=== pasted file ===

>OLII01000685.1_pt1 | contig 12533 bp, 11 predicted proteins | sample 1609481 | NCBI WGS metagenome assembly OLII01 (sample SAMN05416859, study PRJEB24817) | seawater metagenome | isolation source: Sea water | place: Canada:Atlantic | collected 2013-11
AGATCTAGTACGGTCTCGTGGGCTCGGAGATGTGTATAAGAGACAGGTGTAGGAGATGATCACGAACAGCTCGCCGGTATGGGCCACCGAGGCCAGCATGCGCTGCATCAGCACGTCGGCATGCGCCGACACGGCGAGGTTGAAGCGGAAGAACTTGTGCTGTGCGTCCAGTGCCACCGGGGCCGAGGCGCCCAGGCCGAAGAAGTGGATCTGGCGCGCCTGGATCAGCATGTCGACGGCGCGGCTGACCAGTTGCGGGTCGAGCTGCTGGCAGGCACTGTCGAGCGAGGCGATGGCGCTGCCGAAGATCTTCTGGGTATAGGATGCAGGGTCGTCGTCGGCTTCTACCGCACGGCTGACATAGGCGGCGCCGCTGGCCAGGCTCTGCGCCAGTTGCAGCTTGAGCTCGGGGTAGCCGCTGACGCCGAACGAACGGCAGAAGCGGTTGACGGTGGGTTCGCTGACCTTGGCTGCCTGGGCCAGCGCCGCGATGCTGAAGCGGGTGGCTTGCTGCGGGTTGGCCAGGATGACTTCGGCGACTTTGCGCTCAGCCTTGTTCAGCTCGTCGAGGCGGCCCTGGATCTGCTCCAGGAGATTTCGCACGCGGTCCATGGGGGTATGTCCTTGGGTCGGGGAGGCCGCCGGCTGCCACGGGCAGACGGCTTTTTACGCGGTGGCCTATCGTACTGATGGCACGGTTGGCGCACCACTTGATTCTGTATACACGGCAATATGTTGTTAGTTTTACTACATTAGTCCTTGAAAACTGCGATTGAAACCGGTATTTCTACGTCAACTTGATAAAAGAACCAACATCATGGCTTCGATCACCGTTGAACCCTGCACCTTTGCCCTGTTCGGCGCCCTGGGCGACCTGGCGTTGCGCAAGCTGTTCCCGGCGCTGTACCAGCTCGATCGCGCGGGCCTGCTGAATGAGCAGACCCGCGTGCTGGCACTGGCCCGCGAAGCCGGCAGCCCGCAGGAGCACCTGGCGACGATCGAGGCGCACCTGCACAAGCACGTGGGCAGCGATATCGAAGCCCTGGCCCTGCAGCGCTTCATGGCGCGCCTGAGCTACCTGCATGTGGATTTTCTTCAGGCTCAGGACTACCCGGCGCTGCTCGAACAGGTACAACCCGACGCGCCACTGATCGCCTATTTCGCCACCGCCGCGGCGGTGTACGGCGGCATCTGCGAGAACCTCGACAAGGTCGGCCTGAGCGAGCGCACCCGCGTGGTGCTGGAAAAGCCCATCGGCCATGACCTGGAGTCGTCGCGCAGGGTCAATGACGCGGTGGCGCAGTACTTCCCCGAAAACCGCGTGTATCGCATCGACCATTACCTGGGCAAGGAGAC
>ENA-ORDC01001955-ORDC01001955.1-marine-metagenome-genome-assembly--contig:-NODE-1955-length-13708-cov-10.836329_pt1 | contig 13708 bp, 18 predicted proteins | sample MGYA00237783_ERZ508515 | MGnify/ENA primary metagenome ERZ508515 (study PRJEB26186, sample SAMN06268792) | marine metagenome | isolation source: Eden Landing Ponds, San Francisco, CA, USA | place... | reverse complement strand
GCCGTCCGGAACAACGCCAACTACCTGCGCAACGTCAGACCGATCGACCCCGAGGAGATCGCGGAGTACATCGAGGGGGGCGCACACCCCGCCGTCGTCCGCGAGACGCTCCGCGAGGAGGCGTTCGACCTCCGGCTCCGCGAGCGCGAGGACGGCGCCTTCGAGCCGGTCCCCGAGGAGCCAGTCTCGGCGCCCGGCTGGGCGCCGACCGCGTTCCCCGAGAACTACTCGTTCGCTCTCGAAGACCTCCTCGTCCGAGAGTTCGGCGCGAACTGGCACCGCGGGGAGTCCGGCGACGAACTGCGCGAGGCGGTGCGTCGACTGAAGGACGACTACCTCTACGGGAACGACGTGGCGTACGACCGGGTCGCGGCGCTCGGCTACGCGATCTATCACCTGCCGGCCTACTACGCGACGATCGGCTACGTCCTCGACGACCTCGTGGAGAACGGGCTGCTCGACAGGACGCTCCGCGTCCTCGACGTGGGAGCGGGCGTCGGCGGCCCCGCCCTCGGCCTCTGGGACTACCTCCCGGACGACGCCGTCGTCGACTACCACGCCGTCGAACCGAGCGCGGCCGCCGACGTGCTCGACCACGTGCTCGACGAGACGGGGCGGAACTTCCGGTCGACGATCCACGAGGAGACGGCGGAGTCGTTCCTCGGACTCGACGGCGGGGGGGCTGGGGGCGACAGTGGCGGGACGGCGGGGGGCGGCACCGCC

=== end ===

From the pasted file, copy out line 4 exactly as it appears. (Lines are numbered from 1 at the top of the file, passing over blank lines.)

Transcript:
GCCGTCCGGAACAACGCCAACTACCTGCGCAACGTCAGACCGATCGACCCCGAGGAGATCGCGGAGTACATCGAGGGGGGCGCACACCCCGCCGTCGTCCGCGAGACGCTCCGCGAGGAGGCGTTCGACCTCCGGCTCCGCGAGCGCGAGGACGGCGCCTTCGAGCCGGTCCCCGAGGAGCCAGTCTCGGCGCCCGGCTGGGCGCCGACCGCGTTCCCCGAGAACTACTCGTTCGCTCTCGAAGACCTCCTCGTCCGAGAGTTCGGCGCGAACTGGCACCGCGGGGAGTCCGGCGACGAACTGCGCGAGGCGGTGCGTCGACTGAAGGACGACTACCTCTACGGGAACGACGTGGCGTACGACCGGGTCGCGGCGCTCGGCTACGCGATCTATCACCTGCCGGCCTACTACGCGACGATCGGCTACGTCCTCGACGACCTCGTGGAGAACGGGCTGCTCGACAGGACGCTCCGCGTCCTCGACGTGGGAGCGGGCGTCGGCGGCCCCGCCCTCGGCCTCTGGGACTACCTCCCGGACGACGCCGTCGTCGACTACCACGCCGTCGAACCGAGCGCGGCCGCCGACGTGCTCGACCACGTGCTCGACGAGACGGGGCGGAACTTCCGGTCGACGATCCACGAGGAGACGGCGGAGTCGTTCCTCGGACTCGACGGCGGGGGGGCTGGGGGCGACAGTGGCGGGACGGCGGGGGGCGGCACCGCC